In recent years, shareholders have been increasing pressure on boards to include more women and minorities, as they feel they will be better represented that way. Boards have often given in to the pressure to create new policies around board diversity. In some cases, companies have already changed many of their other policies, including their hiring policies, and changed their corporate culture to be more inclusive.

In many cases, companies have felt that they’ve done enough to convince shareholders that their current policies extend to their board director recruitment efforts. With this perspective in mind, some boards have questioned whether they need to divert from their efforts of planning and oversight and create a policy for board diversity when they don’t even feel that it’s a problem. As the most recent situation with Amazon shows, companies may be inclined to create the policy to assure shareholders that the company is listening to their concerns and that they’re willing to respond to them.

Amazon Shareholders Insist on a Board Diversity Policy

Amazon shareholders led the proxy initiative asking for a formal diversity policy at the May 2018 stockholders’ meeting. When Amazon didn’t respond favorably to their request right away, they contacted the media in order to place additional pressure on the board. Specifically, Amazon shareholders were looking for a board diversity policy that would assure them that the company would consider women and minorities for vacant board director seats.

The idea of placing pressure on boards to consider diversity in their choices stems from the Rooney Rule, which was established by the National Football League (NFL) in 2003. The policy requires NFL teams to interview ethnic minority candidates for coaching and senior management jobs in operations.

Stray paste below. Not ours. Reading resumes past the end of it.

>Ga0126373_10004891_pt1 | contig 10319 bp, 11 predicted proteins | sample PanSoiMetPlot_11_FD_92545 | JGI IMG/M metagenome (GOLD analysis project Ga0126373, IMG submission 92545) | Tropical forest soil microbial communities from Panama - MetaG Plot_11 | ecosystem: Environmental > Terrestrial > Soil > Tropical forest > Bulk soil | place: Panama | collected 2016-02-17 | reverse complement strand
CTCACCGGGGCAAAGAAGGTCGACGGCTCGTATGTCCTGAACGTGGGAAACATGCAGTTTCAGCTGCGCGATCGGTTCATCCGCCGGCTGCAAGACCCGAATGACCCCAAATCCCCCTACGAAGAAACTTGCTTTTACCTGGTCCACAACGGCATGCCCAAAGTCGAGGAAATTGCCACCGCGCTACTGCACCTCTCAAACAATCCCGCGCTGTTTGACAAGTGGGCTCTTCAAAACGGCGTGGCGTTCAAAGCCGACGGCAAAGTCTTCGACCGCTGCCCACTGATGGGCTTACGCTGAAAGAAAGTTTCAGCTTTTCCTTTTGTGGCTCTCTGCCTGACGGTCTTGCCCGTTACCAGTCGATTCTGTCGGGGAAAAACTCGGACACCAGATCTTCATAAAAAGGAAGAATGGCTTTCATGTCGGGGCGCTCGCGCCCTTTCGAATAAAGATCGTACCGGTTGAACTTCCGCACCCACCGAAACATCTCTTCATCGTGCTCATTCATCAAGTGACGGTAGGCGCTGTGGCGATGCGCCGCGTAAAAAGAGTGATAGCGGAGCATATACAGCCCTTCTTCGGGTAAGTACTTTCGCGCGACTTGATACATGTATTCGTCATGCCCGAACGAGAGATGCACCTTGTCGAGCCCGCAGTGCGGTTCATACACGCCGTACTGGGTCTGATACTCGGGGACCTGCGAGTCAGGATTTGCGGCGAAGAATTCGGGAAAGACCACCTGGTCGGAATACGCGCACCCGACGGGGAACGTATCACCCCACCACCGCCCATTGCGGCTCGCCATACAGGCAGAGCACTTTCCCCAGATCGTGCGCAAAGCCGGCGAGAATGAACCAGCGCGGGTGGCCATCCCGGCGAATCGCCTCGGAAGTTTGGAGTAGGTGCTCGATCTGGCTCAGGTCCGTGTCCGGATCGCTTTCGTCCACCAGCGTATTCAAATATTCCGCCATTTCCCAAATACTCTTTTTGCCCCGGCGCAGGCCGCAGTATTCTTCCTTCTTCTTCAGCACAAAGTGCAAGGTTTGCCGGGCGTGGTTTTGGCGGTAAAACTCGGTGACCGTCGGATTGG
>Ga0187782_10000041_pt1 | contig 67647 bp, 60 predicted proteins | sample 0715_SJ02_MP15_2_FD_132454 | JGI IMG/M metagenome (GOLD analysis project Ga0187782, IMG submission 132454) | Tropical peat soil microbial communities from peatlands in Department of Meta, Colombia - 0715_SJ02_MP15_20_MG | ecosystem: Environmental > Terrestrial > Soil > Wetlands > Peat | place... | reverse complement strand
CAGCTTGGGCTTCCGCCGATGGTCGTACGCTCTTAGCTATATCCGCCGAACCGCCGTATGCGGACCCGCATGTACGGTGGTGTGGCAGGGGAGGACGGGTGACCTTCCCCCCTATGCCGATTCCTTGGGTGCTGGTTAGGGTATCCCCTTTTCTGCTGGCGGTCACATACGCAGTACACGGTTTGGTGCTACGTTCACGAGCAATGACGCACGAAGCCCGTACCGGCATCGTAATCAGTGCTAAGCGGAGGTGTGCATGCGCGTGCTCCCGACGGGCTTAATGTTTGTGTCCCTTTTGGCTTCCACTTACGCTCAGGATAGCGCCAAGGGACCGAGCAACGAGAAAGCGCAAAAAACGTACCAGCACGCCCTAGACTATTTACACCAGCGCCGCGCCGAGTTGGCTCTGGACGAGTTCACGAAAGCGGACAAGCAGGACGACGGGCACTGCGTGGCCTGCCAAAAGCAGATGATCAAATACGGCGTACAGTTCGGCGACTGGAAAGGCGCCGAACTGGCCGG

Board diversity policies are often also equated with affirmative action. Other industries have also made moves to create policies for board diversity.

Facebook has taken the initiative to create a board policy for ethnic and minority diversity on its board. In the shareholder proposal for Amazon, the letter made note of trendsetting companies that had already created policies for board diversity, such as Costco Wholesale, Gentex, Home Depot, IDEXX Labs, Stryker Corporation and Whole Foods Market (which is owned by Amazon).

The board directors at Amazon didn’t quickly discard the idea of creating the board diversity policy. Instead, they spent some time reviewing and evaluating whether the issue was a problem worth addressing. Ultimately, board directors came to the conclusion that they’d make enough effort in creating board diversity and that they had bigger fish to fry.

In 2017, Apple found themselves in a similar situation and gave a similar response, claiming that their efforts were already broader than what the shareholders were proposing.

Unlike the Apple situation, Amazon shareholders persisted. Shortly after shareholders got the final word from Amazon, they pressed on, gaining the support of the Institutional Shareholders Institute, the Congressional Black Caucus and the Congressional Hispanic Caucus.

Seeing no other viable alternative, Amazon caved to their request and created a board diversity policy that requires the board to consider women and minority candidates in their slate of recommendations for the board. While Amazon agreed to make changes, they also acknowledged that they were merely formalizing practices that were already in place.